My first introduction to pattern design was Jessica Swift's intensive, weekend long Pattern Camp in early February. When I first decided to learn this craft, I approached it with a great deal of self confidence. I figured that once I learned the mechanics of pattern repeat, the design part would be easy. Ya. No. I finished Jessica's course an exhausted, deflated pile of whaaah, which of course had nothing to do with the course and everything to do with me. I spent the next weeks starting and abandoning dozens of patterns and even began to wonder if I should find another calling. Oh, please, Sheree. Get over yourself. I'm rolling my eyes and shaking my head just remembering my pitiful lamentations.
After recovering for a couple of weeks, I found a course on Skillshare called Intro to Surface Pattern Design. Offered by licensed designer Bonnie Christine, this class was another wonderful introduction to surface pattern design. And because every designer is different and brings something new to the table, I thought I'd give it a try. Armed with new resolve, I dove in. Again.
Like Jessica's, Bonnie's course was all about learning Adobe Illustrator (Ai.) Comprised of 26 videos (almost four hours worth) the course assumed no previous Ai experience and started with the most basic commands. Adobe Illustrator is a huge, complex program used by design professionals internationally. It is behind just about every large scale design you've ever seen, from the ad on the side of the building to the shower curtain hanging in your bath room. It is seriously like magic.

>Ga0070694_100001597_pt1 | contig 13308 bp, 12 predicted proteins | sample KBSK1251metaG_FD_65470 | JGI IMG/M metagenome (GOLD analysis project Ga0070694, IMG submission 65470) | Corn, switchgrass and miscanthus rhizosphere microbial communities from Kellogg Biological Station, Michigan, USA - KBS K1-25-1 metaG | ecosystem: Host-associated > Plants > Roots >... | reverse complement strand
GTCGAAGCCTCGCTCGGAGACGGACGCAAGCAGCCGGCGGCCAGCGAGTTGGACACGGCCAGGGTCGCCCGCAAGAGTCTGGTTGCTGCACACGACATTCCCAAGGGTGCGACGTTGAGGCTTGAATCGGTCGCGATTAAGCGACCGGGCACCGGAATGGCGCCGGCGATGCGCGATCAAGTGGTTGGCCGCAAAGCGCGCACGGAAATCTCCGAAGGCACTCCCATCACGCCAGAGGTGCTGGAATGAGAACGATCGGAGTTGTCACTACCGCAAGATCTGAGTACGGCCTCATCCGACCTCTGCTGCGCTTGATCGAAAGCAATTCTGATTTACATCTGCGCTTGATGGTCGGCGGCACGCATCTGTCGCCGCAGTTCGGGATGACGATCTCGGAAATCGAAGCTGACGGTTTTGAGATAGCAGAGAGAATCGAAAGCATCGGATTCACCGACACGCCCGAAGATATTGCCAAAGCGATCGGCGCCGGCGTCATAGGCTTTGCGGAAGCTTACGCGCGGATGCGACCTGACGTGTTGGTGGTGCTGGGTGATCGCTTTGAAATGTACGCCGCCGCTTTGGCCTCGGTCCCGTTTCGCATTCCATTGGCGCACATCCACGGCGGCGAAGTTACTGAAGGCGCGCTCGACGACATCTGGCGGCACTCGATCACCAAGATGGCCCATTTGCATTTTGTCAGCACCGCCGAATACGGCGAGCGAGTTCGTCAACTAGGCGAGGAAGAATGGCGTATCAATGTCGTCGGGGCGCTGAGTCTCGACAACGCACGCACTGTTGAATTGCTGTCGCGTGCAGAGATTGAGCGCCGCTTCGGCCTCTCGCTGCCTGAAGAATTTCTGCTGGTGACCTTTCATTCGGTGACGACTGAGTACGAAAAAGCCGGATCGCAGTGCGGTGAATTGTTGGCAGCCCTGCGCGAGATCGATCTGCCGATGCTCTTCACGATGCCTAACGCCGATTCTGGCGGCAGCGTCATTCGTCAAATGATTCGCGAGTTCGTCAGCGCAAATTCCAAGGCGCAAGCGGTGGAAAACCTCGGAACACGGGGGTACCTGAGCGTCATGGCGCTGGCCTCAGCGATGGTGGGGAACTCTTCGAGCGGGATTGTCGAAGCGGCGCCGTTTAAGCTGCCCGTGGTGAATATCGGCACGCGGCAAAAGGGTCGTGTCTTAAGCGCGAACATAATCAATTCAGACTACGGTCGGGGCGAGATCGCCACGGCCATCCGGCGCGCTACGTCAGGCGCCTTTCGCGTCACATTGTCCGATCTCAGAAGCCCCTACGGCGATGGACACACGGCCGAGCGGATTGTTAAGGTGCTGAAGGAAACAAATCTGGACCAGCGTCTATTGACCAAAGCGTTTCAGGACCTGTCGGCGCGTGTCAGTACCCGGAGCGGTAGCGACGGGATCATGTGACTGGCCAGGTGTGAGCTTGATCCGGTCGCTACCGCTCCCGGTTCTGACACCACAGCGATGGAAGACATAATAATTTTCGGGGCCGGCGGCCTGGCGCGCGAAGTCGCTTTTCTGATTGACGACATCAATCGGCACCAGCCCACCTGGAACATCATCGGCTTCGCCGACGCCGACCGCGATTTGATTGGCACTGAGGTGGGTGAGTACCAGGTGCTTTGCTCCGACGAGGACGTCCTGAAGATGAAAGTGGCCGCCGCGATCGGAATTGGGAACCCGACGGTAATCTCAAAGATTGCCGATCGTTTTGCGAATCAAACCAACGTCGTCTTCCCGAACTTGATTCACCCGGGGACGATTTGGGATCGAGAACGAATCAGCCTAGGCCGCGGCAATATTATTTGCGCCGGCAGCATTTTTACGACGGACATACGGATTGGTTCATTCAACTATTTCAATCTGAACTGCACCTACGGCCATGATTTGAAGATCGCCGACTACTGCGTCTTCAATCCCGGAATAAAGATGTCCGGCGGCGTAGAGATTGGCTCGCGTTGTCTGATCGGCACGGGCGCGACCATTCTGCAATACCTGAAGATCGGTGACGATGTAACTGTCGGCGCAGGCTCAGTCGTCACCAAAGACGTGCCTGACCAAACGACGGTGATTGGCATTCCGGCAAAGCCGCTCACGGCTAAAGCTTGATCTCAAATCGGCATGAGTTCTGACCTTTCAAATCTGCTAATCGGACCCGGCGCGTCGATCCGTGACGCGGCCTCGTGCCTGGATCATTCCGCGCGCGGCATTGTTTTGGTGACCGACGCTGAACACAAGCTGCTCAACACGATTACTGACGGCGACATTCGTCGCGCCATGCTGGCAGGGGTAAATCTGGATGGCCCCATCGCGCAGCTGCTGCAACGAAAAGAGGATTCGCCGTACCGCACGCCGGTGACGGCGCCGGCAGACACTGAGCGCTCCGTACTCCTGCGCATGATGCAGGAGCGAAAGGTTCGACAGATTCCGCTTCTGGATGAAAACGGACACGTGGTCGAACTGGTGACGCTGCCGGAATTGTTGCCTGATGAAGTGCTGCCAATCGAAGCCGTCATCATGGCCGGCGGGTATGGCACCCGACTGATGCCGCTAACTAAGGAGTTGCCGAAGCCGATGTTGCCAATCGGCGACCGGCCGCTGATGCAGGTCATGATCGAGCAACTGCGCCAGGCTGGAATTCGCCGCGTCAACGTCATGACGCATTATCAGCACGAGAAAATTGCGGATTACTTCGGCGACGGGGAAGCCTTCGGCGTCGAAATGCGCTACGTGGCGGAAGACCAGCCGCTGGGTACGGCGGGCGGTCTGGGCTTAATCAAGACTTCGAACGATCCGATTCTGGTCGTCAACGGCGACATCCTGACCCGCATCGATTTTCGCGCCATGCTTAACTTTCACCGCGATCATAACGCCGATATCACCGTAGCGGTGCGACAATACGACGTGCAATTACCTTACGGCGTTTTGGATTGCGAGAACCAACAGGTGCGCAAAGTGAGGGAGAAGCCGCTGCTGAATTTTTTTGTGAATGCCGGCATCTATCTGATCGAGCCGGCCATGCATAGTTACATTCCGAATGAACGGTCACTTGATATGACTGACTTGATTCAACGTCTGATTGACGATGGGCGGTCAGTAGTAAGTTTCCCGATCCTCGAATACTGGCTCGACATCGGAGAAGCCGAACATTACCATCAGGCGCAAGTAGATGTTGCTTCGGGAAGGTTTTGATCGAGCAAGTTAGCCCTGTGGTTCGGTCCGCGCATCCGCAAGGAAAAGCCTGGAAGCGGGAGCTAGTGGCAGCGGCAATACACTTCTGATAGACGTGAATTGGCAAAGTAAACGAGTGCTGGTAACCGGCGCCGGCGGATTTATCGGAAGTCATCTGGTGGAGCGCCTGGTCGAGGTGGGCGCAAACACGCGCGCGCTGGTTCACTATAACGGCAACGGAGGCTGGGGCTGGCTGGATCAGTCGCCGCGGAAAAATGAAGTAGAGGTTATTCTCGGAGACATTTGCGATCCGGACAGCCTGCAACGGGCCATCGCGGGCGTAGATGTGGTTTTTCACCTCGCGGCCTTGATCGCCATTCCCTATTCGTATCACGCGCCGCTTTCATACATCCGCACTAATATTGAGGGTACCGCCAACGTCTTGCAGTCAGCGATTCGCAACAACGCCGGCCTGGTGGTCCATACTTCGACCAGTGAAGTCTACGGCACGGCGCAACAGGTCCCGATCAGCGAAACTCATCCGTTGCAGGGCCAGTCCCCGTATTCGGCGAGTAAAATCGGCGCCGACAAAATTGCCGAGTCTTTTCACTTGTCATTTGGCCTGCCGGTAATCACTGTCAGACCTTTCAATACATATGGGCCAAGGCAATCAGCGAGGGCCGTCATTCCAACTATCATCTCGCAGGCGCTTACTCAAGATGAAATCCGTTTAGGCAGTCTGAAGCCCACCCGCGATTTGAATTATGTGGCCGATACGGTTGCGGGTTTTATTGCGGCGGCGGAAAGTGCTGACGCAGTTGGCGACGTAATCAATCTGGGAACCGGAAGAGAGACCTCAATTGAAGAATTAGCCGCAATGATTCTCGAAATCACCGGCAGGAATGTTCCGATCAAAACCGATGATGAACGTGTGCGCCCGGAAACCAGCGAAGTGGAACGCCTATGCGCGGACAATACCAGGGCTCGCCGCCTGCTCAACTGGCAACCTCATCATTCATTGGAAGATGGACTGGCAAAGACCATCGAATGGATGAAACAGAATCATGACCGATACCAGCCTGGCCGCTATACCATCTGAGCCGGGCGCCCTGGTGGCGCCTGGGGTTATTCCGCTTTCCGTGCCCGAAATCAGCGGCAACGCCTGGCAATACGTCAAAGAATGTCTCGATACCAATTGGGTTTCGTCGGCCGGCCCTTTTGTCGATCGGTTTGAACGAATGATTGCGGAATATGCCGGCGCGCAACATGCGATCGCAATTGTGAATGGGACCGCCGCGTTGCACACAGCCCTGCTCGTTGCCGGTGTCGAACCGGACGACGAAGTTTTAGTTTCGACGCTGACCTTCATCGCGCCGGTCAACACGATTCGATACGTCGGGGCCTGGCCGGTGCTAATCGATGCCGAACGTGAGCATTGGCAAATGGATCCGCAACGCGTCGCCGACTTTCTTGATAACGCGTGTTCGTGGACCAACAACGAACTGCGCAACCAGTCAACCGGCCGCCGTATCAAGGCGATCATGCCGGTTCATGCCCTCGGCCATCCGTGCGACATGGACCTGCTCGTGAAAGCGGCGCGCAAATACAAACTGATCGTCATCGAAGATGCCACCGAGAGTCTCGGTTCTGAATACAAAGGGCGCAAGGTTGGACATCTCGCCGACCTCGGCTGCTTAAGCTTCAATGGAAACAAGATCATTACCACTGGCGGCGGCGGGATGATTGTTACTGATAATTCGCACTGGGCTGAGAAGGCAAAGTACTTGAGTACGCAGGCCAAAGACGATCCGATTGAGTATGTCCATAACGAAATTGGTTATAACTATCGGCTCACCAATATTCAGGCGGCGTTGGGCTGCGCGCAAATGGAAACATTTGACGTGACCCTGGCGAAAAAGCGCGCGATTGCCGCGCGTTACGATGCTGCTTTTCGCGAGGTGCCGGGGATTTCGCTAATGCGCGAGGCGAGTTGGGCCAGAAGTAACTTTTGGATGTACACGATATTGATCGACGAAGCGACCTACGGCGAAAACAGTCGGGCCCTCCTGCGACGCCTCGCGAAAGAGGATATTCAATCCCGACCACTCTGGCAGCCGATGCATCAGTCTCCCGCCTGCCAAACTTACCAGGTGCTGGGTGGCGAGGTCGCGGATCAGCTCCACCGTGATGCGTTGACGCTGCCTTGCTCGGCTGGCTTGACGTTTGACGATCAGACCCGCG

I've been a Photoshop (PS) user for over 6 years and know my way around this program pretty well - at least for the kind of work I do. Predominantly a photo editing program, PS is so wide and deep that creatives extract an endless variety of work from it. We're using that program to accomplish things its creators never imagined. There are a lot of things that PS can do that Ai can't touch, and the absolute reverse is true.
Bonnie's class came with the following assignment: "Create a repeating pattern inspired by your favorite things found in nature." We were instructed to photograph and sketch the natural things in our surrounding world. Though most of my natural world was buried beneath a never ending snowfall, I managed to snap the following images in my sideyard:
The next part of this project was to create a mood board. Mood boards gather color and inspiration and are a great way to create design direction. I've been a lover of warm colors since forever and have only recently fallen for cool colors. Since everything in my yard was some version of grey, beige, brown or white - I decided to reinterpret what I saw. Creating this mood board was a lot of fun. I pulled it together using one of my favorite online design programs, Polyvore. I taught myself abstract art collage on Polyvore and found it a really easy tool for this segment.